The FDA Exemption from Patent Infringement, what is it?

The Food and Drug Administration’s (FDA) exemption (35 USC 271 (e) (1)) from Patent Infringement is a limited exemption enacted by Congress to permit the use of a patented drug for the purpose of determining the bio-equivalency of a generic drug.  This form of pre-clinical and clinical trial research is necessary to obtain the FDA’s approval for competing products.

The FDA exemption is also referred to as the Hatch-Waxman Act.   It has also been interpreted broadly by the US Supreme Court to cover medical devices, as well, as upstream and downstream phases of research in product development.   See. Eli Lilly and Company v. Medtronic Inc., 496 U.S. 661, 670-1, 110 S.Ct. 2683, 2689-90, (1990) and Merck KGAA v. Integra Life Sciences Inc., 125 S.Ct. 2372, 2380-1, (2005).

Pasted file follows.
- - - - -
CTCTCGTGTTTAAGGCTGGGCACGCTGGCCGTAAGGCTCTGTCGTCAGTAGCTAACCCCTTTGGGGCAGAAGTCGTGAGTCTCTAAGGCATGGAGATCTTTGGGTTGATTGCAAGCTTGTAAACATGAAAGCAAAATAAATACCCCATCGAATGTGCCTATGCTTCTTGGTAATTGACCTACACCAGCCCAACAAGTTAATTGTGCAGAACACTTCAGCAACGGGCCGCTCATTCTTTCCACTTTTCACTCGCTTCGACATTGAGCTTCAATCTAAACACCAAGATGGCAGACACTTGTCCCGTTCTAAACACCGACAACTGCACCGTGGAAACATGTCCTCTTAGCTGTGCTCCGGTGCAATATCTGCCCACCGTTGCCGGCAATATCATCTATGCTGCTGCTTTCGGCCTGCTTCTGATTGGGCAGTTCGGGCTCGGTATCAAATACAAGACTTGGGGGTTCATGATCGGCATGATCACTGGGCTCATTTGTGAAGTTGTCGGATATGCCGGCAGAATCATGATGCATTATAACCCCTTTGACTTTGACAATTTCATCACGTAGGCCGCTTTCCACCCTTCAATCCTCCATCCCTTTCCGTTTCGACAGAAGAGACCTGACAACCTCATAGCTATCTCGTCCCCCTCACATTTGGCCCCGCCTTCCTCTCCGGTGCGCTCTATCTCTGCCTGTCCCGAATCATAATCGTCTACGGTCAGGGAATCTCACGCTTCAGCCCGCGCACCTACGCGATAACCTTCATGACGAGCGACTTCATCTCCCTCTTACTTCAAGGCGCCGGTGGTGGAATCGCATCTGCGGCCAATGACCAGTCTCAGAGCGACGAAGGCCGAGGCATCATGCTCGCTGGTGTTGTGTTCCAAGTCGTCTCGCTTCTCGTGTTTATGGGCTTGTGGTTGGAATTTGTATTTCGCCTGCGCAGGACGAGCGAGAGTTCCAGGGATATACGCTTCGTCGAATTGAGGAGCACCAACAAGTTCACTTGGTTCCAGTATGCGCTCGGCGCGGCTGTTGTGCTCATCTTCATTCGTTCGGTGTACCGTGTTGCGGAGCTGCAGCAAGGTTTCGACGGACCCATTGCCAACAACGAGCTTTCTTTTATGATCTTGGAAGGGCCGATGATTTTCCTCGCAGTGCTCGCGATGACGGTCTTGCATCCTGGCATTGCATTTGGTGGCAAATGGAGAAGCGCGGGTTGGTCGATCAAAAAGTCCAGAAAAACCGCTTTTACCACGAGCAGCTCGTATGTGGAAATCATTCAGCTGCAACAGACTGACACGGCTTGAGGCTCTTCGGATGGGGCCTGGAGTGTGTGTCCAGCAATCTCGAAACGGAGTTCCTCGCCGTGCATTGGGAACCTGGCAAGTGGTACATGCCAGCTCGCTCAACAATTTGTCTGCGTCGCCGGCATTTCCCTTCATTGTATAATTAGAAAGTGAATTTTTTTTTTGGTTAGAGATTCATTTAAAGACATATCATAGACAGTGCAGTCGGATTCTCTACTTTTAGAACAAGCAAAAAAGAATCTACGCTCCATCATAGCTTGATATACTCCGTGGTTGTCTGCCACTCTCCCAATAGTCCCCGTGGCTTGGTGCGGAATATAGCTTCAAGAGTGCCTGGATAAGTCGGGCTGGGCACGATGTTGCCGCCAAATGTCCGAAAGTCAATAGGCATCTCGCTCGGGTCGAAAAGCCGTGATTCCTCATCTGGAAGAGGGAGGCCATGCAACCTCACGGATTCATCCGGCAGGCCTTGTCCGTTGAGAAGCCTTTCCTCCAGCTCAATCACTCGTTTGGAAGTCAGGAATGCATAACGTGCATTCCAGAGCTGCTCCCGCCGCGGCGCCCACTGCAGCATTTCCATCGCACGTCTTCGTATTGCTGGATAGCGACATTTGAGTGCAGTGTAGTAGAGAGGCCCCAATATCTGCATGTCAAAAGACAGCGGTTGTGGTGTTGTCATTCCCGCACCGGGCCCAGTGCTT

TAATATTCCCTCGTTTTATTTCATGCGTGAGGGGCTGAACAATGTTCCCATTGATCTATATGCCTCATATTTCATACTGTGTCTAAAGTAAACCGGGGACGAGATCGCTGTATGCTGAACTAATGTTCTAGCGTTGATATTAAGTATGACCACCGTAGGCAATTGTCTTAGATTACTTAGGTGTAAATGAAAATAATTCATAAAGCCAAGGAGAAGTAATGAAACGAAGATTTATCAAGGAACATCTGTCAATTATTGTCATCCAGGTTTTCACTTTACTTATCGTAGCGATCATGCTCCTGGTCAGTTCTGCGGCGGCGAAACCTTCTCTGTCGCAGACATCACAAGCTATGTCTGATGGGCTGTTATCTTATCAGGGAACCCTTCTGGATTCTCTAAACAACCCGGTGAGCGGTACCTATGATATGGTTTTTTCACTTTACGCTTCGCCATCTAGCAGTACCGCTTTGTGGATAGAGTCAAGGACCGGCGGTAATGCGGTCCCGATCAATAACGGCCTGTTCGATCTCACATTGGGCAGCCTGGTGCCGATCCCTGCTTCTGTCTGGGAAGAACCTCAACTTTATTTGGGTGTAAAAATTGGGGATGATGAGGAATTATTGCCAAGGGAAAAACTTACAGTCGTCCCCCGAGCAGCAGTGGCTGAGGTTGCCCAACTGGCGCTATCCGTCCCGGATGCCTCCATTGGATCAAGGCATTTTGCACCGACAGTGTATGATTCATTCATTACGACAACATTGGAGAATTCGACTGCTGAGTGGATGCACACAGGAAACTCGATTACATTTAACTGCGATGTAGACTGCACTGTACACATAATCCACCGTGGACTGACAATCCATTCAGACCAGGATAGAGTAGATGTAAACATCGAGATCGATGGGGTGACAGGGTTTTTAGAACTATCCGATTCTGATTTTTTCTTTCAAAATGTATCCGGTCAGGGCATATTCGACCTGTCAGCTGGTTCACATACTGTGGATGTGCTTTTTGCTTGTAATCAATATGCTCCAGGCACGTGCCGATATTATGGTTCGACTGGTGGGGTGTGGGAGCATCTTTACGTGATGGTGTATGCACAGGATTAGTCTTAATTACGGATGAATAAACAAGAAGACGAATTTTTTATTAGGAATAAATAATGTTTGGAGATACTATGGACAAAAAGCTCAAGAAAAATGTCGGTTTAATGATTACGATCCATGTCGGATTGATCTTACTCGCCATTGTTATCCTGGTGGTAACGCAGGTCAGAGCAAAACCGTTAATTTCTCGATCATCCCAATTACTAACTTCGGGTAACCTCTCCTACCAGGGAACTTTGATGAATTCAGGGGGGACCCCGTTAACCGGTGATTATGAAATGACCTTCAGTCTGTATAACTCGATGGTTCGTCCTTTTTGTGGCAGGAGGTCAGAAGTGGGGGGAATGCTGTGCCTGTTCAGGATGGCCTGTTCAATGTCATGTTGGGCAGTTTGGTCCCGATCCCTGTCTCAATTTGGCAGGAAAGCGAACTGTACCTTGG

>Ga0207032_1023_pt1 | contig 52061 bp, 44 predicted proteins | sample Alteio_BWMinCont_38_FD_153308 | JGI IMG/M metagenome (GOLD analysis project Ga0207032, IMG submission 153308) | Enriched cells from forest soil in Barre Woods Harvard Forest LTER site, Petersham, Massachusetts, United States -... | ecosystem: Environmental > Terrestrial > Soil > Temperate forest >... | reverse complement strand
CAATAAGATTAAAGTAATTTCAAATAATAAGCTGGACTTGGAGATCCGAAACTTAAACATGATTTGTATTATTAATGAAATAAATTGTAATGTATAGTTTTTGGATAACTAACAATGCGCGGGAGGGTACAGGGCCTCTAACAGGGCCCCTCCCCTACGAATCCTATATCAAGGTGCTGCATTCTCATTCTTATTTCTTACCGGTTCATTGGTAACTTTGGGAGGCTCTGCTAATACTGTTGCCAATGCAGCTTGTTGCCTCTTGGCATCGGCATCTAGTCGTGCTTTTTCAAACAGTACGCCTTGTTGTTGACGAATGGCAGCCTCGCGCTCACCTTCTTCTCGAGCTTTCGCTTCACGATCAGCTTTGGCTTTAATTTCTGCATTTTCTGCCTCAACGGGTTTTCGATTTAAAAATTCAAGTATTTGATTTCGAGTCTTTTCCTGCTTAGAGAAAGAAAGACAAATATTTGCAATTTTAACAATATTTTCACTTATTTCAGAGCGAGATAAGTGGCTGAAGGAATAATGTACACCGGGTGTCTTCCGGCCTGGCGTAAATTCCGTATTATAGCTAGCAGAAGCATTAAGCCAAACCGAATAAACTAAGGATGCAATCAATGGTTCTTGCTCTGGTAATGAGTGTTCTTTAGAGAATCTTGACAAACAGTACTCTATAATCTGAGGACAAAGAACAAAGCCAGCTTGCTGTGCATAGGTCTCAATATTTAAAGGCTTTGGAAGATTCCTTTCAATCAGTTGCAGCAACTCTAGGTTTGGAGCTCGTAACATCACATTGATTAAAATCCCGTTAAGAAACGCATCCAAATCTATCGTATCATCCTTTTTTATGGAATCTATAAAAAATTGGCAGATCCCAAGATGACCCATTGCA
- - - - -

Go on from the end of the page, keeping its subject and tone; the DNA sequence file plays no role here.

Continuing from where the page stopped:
The continued growth of the FDA exemption has led to concerns over a bio-tech research tool patent owner’s ability to assert a patent infringement claim.  For an in-depth discussion of the pharmaceutical industry, concerns of bio-tech research tool patent owners and the impact of the FDA Exemption see our Patent Publications section.

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